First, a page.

US Soccer Group Changes Rules to Address Concussions, Youth

The initiative ended a lawsuit brought by parents and players seeking change.

The U.S. Soccer Federation has announced a new youth soccer initiative that addresses youth and concussions.

The US Soccer Federation's changes include ending heading for players 10 and younger; limiting heading for athletes ages 11 to 13; and having medical personnel present during games to help determine whether a player who might have suffered a concussion should return to the field.

The changes come as the federation said Monday that it had resolved a proposed class-action lawsuit brought by parents and young athletes last year against the organization and others seeking to change the rules of the sport, specifically regarding concussions.

In August 2014, parents and players filed the lawsuit in California against FIFA, the international governing body of soccer, as well as the U.S. Soccer Federation, the U.S. Youth Soccer Association and other U.S. soccer groups. The parents and athletes were not requesting monetary damages.

In February 2014, Patrick Grange, 29, was said to be the first soccer player to be diagnosed with Chronic Traumatic Encephalopathy. After his death in 2012, his brain was found to have signs of the degenerative neurological disorder linked to repeated trauma to the brain, such as from concussions. He'd played soccer at the college level and his parents said in 2014 he’d enjoyed heading the ball.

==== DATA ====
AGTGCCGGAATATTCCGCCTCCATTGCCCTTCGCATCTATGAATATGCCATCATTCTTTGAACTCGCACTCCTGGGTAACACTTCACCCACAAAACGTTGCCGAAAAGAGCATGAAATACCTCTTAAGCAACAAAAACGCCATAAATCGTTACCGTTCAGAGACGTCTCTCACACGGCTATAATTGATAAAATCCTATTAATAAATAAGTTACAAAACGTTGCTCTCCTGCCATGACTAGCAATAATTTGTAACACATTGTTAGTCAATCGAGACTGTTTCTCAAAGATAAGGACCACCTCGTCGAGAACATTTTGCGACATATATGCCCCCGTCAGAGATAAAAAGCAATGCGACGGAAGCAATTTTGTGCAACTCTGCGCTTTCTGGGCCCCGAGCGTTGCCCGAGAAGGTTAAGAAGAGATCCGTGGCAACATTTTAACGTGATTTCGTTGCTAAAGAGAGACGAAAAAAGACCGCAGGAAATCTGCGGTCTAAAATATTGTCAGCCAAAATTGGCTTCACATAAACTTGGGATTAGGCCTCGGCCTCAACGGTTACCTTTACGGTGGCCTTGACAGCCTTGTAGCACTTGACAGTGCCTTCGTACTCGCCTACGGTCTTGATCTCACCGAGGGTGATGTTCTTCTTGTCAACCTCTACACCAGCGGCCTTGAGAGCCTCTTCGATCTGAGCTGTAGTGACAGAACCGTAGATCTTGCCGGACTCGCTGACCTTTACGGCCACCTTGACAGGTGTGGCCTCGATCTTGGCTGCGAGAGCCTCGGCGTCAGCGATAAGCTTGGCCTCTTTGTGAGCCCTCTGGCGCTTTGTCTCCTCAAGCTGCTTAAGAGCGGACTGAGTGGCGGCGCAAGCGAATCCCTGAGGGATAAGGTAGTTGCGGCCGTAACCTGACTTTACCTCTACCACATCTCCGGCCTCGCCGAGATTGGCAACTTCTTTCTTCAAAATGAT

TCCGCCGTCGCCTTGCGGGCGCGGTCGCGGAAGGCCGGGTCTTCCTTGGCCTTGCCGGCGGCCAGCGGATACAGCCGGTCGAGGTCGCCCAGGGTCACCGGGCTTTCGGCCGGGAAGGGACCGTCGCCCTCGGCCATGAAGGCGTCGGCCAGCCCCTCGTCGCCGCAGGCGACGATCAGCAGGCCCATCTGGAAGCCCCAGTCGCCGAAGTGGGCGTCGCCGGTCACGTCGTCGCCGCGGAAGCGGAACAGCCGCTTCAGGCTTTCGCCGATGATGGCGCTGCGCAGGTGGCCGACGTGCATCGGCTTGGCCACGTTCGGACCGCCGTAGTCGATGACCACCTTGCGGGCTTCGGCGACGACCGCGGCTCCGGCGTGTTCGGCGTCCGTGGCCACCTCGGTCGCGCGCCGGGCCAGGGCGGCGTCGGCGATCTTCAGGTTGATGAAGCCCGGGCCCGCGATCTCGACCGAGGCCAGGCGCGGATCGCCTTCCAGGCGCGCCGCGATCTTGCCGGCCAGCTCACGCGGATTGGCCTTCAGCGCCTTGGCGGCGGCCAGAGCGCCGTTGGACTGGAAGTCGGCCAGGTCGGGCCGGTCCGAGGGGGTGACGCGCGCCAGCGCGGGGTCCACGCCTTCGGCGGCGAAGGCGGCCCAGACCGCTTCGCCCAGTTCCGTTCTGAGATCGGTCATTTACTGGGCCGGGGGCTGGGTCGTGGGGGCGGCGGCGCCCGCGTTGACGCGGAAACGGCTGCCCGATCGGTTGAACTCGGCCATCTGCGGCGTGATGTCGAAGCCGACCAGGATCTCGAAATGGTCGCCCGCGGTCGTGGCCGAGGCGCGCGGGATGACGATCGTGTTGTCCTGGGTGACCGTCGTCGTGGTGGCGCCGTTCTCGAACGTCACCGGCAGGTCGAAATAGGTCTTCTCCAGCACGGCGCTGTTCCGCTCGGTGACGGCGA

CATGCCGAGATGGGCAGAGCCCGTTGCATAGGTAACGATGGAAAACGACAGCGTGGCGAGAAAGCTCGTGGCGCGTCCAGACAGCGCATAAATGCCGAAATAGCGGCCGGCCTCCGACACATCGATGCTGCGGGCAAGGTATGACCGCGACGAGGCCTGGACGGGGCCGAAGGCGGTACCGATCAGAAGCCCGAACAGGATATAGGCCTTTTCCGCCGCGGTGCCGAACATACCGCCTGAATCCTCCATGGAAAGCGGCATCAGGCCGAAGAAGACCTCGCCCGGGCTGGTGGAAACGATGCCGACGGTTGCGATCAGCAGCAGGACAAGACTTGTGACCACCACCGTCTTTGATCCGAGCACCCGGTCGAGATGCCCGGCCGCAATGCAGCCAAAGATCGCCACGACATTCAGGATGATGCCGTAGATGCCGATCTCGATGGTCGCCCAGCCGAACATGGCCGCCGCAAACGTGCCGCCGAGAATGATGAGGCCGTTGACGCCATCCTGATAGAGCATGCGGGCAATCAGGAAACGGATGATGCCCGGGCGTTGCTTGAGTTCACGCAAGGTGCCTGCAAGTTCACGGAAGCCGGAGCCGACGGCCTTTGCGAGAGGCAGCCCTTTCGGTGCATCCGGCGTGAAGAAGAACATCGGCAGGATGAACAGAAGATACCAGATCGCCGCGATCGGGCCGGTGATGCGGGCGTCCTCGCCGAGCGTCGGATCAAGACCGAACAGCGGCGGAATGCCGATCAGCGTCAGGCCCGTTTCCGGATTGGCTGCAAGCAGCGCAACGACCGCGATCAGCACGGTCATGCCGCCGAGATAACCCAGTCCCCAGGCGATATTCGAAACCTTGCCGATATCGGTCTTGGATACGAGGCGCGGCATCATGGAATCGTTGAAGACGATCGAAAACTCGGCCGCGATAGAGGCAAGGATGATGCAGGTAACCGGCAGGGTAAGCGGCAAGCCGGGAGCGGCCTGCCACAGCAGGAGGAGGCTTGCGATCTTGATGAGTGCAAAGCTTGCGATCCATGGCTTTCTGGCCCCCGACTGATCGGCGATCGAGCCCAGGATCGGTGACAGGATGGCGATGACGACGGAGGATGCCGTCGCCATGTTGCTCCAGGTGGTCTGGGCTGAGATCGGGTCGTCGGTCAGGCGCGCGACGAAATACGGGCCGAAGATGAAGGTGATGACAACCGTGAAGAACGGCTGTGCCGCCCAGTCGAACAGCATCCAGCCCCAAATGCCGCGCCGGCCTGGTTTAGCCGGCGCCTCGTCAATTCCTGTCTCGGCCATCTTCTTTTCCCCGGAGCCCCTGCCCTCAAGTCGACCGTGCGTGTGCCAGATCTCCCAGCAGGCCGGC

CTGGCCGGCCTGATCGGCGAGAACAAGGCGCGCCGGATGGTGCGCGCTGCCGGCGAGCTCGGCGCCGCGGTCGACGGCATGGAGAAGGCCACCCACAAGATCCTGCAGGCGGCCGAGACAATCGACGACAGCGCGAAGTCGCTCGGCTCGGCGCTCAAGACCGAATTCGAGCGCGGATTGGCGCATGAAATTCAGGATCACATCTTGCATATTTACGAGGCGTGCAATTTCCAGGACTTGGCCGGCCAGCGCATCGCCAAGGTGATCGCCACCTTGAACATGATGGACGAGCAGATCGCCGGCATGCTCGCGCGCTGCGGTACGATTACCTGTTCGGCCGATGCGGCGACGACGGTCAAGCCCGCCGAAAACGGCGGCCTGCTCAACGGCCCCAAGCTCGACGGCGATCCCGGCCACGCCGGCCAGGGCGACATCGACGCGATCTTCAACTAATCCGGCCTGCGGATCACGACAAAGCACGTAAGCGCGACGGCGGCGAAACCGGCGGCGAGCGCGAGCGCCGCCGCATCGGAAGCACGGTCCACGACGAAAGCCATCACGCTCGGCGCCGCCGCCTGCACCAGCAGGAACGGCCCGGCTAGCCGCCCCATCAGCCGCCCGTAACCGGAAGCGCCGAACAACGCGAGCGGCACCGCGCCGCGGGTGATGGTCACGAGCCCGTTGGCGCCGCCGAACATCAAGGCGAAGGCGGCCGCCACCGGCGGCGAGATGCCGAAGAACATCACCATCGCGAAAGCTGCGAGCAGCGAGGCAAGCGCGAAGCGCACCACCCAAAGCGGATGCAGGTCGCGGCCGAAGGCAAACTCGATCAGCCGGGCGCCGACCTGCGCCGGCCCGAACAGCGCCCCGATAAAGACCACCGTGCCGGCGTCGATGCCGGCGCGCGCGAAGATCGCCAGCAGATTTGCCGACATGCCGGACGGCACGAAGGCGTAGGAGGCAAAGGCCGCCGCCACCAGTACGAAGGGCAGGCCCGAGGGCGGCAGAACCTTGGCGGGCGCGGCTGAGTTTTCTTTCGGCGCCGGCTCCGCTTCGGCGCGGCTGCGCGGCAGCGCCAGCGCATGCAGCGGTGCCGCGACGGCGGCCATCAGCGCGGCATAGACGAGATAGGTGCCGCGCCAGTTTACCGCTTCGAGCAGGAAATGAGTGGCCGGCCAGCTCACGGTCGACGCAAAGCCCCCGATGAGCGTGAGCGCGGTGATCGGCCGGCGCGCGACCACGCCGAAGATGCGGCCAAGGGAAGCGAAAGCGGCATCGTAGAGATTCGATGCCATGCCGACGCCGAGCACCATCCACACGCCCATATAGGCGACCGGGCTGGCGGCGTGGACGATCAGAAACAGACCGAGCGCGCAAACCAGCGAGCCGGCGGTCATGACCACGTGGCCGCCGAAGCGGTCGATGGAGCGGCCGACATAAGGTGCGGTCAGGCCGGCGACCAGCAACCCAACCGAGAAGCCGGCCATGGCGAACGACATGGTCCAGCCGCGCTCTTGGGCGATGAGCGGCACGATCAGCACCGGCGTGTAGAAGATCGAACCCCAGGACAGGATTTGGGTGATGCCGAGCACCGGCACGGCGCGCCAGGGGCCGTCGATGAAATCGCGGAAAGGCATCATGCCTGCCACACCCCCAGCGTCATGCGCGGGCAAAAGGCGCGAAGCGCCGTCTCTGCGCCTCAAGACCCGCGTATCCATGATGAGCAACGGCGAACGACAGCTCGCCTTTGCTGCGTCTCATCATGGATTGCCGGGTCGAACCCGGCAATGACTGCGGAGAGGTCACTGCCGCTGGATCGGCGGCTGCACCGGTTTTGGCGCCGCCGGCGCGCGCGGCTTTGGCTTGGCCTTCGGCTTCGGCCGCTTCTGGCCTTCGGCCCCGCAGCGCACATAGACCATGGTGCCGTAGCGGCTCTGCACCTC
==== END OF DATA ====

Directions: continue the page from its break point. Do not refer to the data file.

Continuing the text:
In July, the lawsuit was dismissed against FIFA. On Monday, the settlement was announced along with the initiative as a joint effort by both sides in the lawsuit. The U.S. Soccer Federation maintained, however, that the rules had been in the works prior to the suit being filed.

The federation said that while the changes were recommendations only to some of its youth groups that don't report directly to the organization, they are required "for players that are part of U.S. Soccer's Youth National Teams and the Development Academy."

In a statement released with the changes, Steve Berman, a lawyer for the parents and youth players who brought the lawsuit, said his clients were "pleased" with the changes.

"We feel we have accomplished our primary goal and therefore do not see any need to continue the pursuit of the litigation," Berman said. "We are pleased that we were able to play a role in improving the safety of the sport."

The federation said further initiatives regarding concussions, including raising awareness and education, would be released later.